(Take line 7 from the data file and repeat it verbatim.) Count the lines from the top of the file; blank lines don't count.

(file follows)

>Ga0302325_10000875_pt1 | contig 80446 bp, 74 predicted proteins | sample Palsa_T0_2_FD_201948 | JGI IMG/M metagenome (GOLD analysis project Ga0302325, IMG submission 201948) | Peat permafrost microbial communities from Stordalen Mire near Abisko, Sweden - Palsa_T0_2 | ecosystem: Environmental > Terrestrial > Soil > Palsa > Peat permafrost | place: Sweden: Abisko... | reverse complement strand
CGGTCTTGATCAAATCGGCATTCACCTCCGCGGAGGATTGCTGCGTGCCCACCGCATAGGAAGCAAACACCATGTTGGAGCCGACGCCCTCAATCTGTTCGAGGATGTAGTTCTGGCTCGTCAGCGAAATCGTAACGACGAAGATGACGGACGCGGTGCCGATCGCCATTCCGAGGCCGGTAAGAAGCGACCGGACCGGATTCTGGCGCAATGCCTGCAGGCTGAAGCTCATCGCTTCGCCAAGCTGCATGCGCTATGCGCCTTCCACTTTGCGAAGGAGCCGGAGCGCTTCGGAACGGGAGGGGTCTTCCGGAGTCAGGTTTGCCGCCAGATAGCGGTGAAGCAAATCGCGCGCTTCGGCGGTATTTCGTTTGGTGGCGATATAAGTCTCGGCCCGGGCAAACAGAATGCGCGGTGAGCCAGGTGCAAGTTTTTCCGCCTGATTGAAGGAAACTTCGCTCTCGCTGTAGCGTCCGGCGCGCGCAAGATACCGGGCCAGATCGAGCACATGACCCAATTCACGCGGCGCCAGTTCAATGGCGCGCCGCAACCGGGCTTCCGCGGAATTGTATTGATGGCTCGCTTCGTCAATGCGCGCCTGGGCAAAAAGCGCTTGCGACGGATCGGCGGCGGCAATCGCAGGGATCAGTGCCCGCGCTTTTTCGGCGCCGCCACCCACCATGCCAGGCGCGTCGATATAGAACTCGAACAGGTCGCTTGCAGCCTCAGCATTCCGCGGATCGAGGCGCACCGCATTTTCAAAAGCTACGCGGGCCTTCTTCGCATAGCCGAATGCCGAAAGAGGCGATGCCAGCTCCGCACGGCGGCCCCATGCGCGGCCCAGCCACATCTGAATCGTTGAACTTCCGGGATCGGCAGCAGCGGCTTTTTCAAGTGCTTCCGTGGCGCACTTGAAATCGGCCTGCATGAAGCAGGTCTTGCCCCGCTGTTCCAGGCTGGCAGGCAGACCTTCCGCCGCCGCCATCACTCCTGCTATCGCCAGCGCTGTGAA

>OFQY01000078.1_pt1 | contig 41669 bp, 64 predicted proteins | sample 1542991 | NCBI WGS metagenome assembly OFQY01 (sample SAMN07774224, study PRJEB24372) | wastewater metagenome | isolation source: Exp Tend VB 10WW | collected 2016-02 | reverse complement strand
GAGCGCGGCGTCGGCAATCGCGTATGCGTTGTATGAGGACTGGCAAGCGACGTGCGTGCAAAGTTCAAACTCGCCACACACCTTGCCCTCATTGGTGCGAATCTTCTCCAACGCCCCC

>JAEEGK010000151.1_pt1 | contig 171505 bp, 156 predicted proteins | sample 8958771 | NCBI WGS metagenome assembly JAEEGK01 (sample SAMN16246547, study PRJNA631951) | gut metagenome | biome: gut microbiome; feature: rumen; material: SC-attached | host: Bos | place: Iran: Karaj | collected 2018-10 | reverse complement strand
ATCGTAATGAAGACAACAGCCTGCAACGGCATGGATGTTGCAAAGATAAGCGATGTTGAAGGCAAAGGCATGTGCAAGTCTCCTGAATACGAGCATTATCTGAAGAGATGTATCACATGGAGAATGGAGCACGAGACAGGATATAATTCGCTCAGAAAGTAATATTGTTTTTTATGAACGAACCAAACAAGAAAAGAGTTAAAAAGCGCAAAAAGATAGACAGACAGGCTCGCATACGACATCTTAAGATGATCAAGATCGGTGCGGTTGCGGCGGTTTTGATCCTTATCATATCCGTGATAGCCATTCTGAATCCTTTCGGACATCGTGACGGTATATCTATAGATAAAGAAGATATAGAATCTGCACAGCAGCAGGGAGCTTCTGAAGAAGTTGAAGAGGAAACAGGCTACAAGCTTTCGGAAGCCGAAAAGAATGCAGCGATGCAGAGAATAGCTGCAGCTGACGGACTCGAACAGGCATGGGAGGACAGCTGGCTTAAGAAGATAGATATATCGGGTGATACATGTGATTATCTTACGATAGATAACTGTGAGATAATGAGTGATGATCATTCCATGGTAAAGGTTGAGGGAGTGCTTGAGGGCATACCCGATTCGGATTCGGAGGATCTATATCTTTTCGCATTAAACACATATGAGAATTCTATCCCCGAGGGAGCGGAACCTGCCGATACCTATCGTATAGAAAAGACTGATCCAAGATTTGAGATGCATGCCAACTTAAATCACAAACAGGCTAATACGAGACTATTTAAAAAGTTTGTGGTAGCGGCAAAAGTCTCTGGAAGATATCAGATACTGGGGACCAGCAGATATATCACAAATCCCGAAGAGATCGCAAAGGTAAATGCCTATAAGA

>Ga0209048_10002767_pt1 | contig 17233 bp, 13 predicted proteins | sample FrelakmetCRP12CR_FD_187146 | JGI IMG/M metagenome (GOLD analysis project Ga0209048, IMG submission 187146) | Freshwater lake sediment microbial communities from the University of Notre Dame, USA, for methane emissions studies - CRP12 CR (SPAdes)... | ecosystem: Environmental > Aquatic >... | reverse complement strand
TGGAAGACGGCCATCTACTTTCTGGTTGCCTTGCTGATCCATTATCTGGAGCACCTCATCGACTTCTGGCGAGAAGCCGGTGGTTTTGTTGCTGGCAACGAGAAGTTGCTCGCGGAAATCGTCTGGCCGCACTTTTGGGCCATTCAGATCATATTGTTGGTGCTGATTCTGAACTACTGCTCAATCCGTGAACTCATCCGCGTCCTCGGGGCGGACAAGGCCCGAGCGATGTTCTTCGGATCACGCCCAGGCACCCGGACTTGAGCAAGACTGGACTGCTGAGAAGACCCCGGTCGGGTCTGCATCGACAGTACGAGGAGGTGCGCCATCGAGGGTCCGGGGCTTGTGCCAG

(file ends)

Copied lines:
>Ga0209048_10002767_pt1 | contig 17233 bp, 13 predicted proteins | sample FrelakmetCRP12CR_FD_187146 | JGI IMG/M metagenome (GOLD analysis project Ga0209048, IMG submission 187146) | Freshwater lake sediment microbial communities from the University of Notre Dame, USA, for methane emissions studies - CRP12 CR (SPAdes)... | ecosystem: Environmental > Aquatic >... | reverse complement strand